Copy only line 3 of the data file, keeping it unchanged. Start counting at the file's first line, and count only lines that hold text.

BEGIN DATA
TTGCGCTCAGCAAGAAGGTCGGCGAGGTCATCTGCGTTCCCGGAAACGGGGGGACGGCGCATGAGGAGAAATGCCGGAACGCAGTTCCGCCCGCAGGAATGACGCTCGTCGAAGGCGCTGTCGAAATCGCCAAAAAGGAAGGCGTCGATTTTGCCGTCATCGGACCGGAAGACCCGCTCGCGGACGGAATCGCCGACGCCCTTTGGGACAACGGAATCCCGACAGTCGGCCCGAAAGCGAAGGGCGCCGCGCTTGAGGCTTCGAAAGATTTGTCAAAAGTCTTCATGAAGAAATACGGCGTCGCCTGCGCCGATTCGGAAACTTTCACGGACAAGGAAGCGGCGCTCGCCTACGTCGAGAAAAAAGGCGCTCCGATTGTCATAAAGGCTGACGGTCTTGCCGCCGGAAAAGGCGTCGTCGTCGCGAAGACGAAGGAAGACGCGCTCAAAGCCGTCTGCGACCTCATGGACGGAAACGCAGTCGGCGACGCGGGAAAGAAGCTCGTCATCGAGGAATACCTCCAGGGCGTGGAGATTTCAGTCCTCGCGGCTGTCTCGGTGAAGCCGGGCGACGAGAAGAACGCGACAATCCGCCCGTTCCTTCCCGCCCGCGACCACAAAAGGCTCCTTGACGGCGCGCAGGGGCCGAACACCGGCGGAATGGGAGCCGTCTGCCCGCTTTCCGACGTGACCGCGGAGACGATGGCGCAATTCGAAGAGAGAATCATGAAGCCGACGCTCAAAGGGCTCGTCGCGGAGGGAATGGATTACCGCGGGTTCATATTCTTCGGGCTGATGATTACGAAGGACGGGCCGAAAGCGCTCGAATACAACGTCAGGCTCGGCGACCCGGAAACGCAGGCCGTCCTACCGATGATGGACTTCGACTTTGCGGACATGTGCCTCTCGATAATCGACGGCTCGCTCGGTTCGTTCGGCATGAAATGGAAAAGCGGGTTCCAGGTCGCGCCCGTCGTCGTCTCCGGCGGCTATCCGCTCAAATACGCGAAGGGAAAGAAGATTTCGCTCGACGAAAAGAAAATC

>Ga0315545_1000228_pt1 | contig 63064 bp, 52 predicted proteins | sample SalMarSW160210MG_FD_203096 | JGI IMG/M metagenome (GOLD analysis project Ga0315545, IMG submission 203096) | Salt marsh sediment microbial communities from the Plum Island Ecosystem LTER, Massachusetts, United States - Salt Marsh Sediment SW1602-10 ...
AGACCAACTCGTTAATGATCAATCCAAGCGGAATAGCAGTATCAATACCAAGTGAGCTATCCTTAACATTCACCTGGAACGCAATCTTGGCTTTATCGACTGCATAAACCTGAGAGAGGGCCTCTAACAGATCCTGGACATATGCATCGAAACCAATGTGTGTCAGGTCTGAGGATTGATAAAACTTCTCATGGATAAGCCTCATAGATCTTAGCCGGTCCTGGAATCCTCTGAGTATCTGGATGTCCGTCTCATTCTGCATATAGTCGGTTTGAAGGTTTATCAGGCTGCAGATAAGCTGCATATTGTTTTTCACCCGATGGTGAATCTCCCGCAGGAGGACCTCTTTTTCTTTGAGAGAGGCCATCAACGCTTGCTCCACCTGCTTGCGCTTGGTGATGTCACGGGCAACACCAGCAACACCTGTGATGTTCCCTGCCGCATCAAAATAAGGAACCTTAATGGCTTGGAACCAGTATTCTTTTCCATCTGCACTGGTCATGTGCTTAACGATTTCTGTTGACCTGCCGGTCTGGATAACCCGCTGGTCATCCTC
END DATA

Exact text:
AGACCAACTCGTTAATGATCAATCCAAGCGGAATAGCAGTATCAATACCAAGTGAGCTATCCTTAACATTCACCTGGAACGCAATCTTGGCTTTATCGACTGCATAAACCTGAGAGAGGGCCTCTAACAGATCCTGGACATATGCATCGAAACCAATGTGTGTCAGGTCTGAGGATTGATAAAACTTCTCATGGATAAGCCTCATAGATCTTAGCCGGTCCTGGAATCCTCTGAGTATCTGGATGTCCGTCTCATTCTGCATATAGTCGGTTTGAAGGTTTATCAGGCTGCAGATAAGCTGCATATTGTTTTTCACCCGATGGTGAATCTCCCGCAGGAGGACCTCTTTTTCTTTGAGAGAGGCCATCAACGCTTGCTCCACCTGCTTGCGCTTGGTGATGTCACGGGCAACACCAGCAACACCTGTGATGTTCCCTGCCGCATCAAAATAAGGAACCTTAATGGCTTGGAACCAGTATTCTTTTCCATCTGCACTGGTCATGTGCTTAACGATTTCTGTTGACCTGCCGGTCTGGATAACCCGCTGGTCATCCTC